I’m happy to be home . . . in time for the tugboat race tomorrow. Don’t be late because the race runs at 10 . . . with a parade before that. Be there by 9. I’ll be there.
Belfast probably has fewer people than does my block in Queens, but it jam packed with character. In fact, I wanted to move there after spending a single weekend there two years ago. Here and here are some posts I did from there.
Many thanks to Tom Mann for these photos, taken in July 2015. Notable among vessels in port, the exquisite Cangarda. Here’s a post I did on it five years ago. Click here for the truly unique Cangarda, built in 1901 and almost lost several times.
This is their 400-ton crane.
From l. to r., it’s Fournier Tractor and Taurus. In case you didn’t click on all the links above, click here to see a photo I took of the Fournier Tractor a few years back, as well as a warning sign in case anyone thinks about usurping a parking spot in front of the Fournier Towing and Ship Service office.
I’m not sure who the current owner of Fort Point is. She’s the 1970 YTB-809.
Cape Race is a frequent fixture of Atlantic Basin in Brooklyn. Does anyone know what’s current with Wanderbird, which came into Long Island Sound about two weeks ago. Wanderbird is a similar repurposed North Sea trawler . . . as an expedition yacht.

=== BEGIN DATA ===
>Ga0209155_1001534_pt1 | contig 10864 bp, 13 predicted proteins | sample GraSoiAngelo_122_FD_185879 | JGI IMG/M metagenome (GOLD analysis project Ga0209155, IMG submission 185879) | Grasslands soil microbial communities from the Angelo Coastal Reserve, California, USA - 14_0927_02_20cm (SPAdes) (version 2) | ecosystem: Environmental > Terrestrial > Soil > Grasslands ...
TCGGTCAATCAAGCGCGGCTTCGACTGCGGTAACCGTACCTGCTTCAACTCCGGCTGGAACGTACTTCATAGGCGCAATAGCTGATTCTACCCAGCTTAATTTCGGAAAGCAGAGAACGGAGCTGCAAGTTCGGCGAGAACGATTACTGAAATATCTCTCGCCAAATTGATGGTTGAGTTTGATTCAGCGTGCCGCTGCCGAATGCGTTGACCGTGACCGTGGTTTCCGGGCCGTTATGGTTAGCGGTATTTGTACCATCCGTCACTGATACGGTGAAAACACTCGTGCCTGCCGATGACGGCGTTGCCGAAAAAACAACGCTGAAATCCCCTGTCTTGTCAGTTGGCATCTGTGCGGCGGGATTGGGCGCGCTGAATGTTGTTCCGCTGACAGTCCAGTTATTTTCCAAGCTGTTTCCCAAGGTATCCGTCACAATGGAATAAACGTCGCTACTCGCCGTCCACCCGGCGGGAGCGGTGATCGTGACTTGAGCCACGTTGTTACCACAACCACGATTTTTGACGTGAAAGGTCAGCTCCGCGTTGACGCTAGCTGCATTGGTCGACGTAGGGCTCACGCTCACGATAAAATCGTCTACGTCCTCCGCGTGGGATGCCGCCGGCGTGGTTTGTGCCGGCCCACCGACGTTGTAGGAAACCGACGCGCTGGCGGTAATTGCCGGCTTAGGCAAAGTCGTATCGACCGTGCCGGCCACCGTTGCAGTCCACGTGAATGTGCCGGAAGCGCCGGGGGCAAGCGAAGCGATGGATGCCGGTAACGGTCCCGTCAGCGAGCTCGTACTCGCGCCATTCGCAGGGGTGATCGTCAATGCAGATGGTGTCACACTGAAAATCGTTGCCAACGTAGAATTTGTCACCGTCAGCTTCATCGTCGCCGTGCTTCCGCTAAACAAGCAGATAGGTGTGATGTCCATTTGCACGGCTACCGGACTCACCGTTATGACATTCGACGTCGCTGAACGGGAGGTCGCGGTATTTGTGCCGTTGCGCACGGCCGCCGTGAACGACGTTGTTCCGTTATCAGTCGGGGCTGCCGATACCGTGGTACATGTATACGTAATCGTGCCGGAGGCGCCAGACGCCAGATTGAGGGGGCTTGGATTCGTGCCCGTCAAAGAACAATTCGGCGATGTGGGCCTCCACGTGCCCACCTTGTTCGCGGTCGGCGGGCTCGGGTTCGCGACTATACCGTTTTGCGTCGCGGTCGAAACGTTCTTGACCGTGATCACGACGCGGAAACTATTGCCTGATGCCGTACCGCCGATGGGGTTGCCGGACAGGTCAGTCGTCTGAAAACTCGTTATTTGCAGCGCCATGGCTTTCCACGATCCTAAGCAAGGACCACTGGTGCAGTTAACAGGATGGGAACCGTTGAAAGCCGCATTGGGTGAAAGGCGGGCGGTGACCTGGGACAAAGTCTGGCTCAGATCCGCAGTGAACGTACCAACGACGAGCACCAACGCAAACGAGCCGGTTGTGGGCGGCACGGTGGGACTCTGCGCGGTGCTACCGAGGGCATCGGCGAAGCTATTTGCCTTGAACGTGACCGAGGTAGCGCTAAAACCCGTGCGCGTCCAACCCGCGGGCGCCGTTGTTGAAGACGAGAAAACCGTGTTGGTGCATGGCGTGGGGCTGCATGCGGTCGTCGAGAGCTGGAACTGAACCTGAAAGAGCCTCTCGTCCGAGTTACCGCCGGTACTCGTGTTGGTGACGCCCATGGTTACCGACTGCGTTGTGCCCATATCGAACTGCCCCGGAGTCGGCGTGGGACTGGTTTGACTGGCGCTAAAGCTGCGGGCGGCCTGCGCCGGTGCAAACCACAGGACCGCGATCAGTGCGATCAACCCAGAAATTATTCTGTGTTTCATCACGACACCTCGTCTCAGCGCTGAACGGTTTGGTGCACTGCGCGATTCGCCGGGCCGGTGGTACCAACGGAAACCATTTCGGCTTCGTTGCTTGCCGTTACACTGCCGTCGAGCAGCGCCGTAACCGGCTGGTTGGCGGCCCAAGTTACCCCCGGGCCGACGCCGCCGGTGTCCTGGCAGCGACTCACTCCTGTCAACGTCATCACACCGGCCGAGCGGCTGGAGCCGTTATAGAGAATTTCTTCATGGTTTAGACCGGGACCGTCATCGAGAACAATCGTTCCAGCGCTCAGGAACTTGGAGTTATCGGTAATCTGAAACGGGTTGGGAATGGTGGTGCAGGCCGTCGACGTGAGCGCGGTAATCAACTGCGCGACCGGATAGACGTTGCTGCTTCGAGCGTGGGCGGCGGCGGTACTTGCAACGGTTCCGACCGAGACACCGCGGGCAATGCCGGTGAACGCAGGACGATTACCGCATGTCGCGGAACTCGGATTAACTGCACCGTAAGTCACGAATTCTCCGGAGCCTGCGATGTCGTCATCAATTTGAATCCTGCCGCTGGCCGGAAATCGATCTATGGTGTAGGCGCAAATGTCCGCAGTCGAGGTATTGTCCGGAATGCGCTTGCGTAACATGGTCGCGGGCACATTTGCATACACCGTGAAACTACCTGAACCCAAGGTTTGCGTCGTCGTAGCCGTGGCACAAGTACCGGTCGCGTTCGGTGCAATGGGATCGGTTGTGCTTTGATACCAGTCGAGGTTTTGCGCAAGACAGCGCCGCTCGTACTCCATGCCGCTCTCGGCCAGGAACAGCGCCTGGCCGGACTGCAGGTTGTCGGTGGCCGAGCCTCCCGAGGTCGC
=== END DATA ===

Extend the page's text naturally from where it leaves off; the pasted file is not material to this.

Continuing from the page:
I can’t sign off without another photo of the steam yacht Cangarda, built at Pusey & Jones in 1901, originally for a lumber magnate in Manistee, Michigan, named Charles J. Canfield.
Again, many thanks to Tom Mann for these photos.
Summertime . . . and today I’m lazy after finishing two projects that’ve been transfixing me all month.
So how about some sail . . . in the evening, like Aquidneck,
a moth . . .
a Fathead (?),
a classic catboat,
Aurora (1949) with tanbark sails,
The Blue Peter . . . unfortunately AFTER she had dropped her parachute spinnaker.
and finally Black Watch . . . built in the Bronx and a veteran of World War Two.
I’ve been to the Narragansett Bay before, but I need to spend more time there in summer.
But first, I hear there’s some big sail coming to the sixth boro. Last but not least, all photos by Will Van Dorp